Herald: “What Next?” – Students’ Post-Boards Challenges and Choices
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“What Next?” – Students’ Post-Boards Challenges and Choices

15 Apr 2018 04:31am IST

Report by
Ana Viegas

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15 Apr 2018 04:31am IST

Report by
Ana Viegas

Leave a comment

At this time of the year, hundreds of students across Goa are wrapped up in those most daunting of school-life challenges – the Std 10 and 12 Board Examinations. Soon they will move to another equally daunting phase, of further challenges and several choices, as they traverse the long path to a career

As the stressful period of study draws to a close, students

will soon be facing major choices –choosing a stream in Higher Secondary School for the fresh-out-of-school bunch (the arts/commerce/science conundrum), and a degree, college, and career, for those done with Std 12. As they work on life-shaping decisions, there are many factors in play; such as parents’, peers’ and teachers’ inputs (sometimes clashing with their own interests), a wide range of choices, and even scarier exams that would determine their getting seats in college – negotiating these factors is a challenge every student inevitably faces.

Parents seem to play a pretty big role in the 10th to 12th jump – helping kids decide on a stream, and often pushing them into the one they deem suitable (usually science!). Teachers, both old and new, are full of advice regarding their students’ next step. But while several students end up pretty comfortable, there is always that unfortunate lot, who find themselves at a loss in the stream they may (or may not) have been pushed into – making a mid-year switch from one to another is quite common, while some choose to pursue degrees outside of the streams they studied in.

Once Std 12 is done and dusted, the choices get wider, the stakes are higher, the competition gets tougher, and the pressure is immense! Students have to decide between professional and non-professional courses, between various degrees (BA, BCom, BSc etc), between core subjects (majors, if you will), and increasingly for many, between staying in Goa,and leaving.

Parental pressure continues to feature (especially when it comes to pushing kids into the usual “medicine-or-engineering-only” rut); but most often, nowadays, the onus is on the student, with parents allowing kids to make their own way. “They gave me full freedom to do what I thought was best for me,” said Jacob, when asked about his parents’ view about his decision to do his BA, despite studying science.

In this case however, the pressure on the student is somehow even more.In doing research (if they’re the type), students are inundated with tons of information about colleges and courses, leaving them dazed! Advertisements, brochures, and hundreds of online sites abound. Those attempting to get into professional courses have infamously hard-to-crack entrance tests to contend with – NEET, GCET, JEE and all manner of scary-sounding abbreviations. But there are also those who fall into college pretty coolly, simply going to one closest to home or affiliated to their schools. When it comes to these decisions there is no set path… every student will carve their own.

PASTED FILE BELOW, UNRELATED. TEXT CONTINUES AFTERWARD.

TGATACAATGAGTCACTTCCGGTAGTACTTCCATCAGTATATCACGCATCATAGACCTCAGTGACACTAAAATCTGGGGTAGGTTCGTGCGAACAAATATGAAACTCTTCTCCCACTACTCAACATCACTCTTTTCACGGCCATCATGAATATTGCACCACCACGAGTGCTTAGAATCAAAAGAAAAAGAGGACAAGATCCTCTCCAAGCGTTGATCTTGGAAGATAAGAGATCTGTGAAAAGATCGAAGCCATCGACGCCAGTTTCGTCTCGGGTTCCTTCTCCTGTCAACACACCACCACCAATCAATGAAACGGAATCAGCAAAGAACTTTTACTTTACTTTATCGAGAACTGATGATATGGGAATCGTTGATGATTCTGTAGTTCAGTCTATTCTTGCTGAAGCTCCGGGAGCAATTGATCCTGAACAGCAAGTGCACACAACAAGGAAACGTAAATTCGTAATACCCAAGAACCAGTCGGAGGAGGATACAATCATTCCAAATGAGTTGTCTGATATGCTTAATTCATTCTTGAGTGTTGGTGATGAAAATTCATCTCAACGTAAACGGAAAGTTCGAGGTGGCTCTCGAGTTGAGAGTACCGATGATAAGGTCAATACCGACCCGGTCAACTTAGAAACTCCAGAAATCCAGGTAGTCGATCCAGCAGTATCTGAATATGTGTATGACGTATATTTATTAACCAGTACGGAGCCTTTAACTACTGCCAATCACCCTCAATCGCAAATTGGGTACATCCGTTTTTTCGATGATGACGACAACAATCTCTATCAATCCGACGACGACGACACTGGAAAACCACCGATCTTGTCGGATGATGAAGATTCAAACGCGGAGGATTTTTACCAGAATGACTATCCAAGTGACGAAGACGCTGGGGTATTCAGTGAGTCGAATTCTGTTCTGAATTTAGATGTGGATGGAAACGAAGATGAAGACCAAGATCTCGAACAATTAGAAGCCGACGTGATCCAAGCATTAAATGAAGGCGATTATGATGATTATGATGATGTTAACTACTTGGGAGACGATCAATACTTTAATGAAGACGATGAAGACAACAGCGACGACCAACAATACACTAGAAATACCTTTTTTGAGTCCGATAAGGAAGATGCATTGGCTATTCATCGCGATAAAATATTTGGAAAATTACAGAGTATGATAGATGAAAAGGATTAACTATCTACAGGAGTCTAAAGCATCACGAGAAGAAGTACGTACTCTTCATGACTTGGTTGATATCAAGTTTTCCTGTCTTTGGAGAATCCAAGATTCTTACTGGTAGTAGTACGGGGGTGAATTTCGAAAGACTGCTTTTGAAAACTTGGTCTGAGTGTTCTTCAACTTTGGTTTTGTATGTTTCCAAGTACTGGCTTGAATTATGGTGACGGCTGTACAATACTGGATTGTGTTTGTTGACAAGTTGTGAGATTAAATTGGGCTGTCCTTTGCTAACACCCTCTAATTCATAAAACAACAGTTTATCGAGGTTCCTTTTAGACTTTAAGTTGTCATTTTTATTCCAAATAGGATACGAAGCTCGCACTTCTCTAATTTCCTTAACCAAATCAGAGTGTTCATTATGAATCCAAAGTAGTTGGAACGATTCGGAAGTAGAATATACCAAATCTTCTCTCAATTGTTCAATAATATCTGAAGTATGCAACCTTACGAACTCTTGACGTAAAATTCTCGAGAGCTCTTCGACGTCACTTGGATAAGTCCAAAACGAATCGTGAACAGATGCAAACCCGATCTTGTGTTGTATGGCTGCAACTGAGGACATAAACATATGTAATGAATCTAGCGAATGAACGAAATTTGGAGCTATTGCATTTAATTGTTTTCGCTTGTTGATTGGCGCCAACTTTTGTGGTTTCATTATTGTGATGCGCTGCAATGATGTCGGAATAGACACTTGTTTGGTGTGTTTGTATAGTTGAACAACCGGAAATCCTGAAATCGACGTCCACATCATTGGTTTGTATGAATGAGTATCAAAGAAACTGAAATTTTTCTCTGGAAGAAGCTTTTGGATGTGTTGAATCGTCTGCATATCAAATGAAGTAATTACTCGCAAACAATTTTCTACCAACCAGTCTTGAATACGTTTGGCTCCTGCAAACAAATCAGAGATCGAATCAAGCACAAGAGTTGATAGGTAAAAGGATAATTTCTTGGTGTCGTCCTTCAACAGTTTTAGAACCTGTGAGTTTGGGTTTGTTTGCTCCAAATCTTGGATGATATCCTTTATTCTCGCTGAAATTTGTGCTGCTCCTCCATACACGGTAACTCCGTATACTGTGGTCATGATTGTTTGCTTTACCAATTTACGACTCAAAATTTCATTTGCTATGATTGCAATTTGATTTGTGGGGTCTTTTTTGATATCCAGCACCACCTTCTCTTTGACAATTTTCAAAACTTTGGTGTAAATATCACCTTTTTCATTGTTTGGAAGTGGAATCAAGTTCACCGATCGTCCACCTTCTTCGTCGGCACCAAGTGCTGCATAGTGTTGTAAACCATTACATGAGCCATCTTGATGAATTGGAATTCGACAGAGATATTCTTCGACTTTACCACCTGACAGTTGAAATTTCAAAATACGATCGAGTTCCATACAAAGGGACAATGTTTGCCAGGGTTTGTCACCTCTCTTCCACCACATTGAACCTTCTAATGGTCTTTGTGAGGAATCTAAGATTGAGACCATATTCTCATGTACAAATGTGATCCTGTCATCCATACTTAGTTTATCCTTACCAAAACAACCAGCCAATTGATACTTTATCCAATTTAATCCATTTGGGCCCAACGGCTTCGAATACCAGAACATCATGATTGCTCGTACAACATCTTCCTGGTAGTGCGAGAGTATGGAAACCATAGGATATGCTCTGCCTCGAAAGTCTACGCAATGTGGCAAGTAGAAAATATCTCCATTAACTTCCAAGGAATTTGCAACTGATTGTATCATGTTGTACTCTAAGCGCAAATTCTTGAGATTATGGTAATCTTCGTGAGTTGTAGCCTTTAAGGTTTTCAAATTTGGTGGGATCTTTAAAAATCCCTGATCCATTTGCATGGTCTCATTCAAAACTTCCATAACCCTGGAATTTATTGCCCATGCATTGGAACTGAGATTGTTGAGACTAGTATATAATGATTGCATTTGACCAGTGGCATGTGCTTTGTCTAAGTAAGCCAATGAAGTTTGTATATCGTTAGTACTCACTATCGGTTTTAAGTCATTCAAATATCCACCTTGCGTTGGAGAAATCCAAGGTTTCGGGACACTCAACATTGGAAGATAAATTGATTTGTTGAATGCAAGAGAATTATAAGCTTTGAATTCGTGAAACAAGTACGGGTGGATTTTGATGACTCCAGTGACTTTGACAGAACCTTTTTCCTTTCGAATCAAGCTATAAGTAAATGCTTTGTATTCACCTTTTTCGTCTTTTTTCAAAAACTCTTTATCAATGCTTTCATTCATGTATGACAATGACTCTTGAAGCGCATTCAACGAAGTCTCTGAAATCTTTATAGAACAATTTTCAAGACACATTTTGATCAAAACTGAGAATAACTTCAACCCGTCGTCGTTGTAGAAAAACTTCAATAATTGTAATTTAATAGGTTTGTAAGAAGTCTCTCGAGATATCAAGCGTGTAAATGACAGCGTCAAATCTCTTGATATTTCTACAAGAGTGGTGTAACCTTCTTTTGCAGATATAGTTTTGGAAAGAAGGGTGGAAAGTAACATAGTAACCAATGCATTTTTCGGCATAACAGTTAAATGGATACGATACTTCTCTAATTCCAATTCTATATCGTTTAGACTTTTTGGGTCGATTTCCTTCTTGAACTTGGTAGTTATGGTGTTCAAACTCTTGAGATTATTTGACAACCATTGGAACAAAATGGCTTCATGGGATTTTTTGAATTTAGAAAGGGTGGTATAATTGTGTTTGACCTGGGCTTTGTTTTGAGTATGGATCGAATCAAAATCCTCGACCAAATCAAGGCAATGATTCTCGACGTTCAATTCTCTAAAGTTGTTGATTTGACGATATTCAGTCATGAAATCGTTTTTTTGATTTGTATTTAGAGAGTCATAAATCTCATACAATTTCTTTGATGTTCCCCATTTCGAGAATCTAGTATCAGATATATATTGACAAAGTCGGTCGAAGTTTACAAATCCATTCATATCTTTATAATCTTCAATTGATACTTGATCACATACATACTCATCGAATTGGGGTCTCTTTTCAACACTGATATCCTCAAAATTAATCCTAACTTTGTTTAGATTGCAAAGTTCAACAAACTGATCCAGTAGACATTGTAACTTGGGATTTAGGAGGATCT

Attending a college out-of-state is a big choice students are faced with – not only does it involve toiling to get into hard-to-get-into colleges, facing tests and interviews; it also involves leaving home for a completely different environment – both living and academic. Many choose to stay (sometimes postponing migration to later); but there are several, especially nowadays, who are studying across the country, in Mumbai, Bangalore, and elsewhere. Their decisions to leave often involve much forward-thinking; when asked why she chose to pursue higher education in another city, Gabrielle said that she “chose to leave Goa to broaden horizons, for independence, and to challenge (herself)”.

Many kids are often confused about what to do – unsure where their skills or interests lie, or what would help them get a job. Advice from others aside, they sometimes rely on aptitude tests… with rather varying results. While some find it useful, like Desmona who said “I already knew my strengths, I just needed to know my options”; others feel quite the opposite, like Shannen who did one because he didn’t know what to do, but ended up doing something different from what the test results indicated. When it comes to aptitude tests it appears there’s no sure outcome… the student will end up doing whatever they please.

In the end, despite all the ups and downs, students come through relatively unscathed. (There are those who end up dissatisfied with their courses and are faced with further decisions, but that’s another story!) For now what we, as parents, peers and general support systems, have to give them is support and space. The stressful “what next?” phase will come to an end… until, of course, next year comes around and it starts all over again!

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